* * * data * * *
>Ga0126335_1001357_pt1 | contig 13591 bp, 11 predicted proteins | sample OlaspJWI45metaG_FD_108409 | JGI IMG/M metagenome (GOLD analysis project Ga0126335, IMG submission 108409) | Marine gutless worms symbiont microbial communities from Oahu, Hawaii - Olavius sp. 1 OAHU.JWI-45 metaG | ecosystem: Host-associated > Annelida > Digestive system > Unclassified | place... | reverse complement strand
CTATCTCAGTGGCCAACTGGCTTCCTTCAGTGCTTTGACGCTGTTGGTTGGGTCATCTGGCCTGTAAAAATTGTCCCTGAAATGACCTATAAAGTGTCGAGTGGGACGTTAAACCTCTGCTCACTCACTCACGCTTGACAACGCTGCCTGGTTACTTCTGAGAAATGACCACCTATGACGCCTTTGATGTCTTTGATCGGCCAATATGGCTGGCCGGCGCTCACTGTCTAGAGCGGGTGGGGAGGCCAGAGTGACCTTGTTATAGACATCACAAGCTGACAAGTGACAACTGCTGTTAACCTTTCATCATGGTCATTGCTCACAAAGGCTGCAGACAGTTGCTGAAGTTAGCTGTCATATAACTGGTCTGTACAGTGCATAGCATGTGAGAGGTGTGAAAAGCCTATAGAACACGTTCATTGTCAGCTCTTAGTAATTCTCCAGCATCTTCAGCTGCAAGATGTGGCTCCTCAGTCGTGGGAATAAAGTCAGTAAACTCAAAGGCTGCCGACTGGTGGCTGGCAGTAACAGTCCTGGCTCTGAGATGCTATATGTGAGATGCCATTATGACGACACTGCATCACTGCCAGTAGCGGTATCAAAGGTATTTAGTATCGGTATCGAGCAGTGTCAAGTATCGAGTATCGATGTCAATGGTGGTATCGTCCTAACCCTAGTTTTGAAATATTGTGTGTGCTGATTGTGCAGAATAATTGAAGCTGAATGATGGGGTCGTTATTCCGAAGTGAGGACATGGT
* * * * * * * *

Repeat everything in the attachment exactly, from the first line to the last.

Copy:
>Ga0126335_1001357_pt1 | contig 13591 bp, 11 predicted proteins | sample OlaspJWI45metaG_FD_108409 | JGI IMG/M metagenome (GOLD analysis project Ga0126335, IMG submission 108409) | Marine gutless worms symbiont microbial communities from Oahu, Hawaii - Olavius sp. 1 OAHU.JWI-45 metaG | ecosystem: Host-associated > Annelida > Digestive system > Unclassified | place... | reverse complement strand
CTATCTCAGTGGCCAACTGGCTTCCTTCAGTGCTTTGACGCTGTTGGTTGGGTCATCTGGCCTGTAAAAATTGTCCCTGAAATGACCTATAAAGTGTCGAGTGGGACGTTAAACCTCTGCTCACTCACTCACGCTTGACAACGCTGCCTGGTTACTTCTGAGAAATGACCACCTATGACGCCTTTGATGTCTTTGATCGGCCAATATGGCTGGCCGGCGCTCACTGTCTAGAGCGGGTGGGGAGGCCAGAGTGACCTTGTTATAGACATCACAAGCTGACAAGTGACAACTGCTGTTAACCTTTCATCATGGTCATTGCTCACAAAGGCTGCAGACAGTTGCTGAAGTTAGCTGTCATATAACTGGTCTGTACAGTGCATAGCATGTGAGAGGTGTGAAAAGCCTATAGAACACGTTCATTGTCAGCTCTTAGTAATTCTCCAGCATCTTCAGCTGCAAGATGTGGCTCCTCAGTCGTGGGAATAAAGTCAGTAAACTCAAAGGCTGCCGACTGGTGGCTGGCAGTAACAGTCCTGGCTCTGAGATGCTATATGTGAGATGCCATTATGACGACACTGCATCACTGCCAGTAGCGGTATCAAAGGTATTTAGTATCGGTATCGAGCAGTGTCAAGTATCGAGTATCGATGTCAATGGTGGTATCGTCCTAACCCTAGTTTTGAAATATTGTGTGTGCTGATTGTGCAGAATAATTGAAGCTGAATGATGGGGTCGTTATTCCGAAGTGAGGACATGGT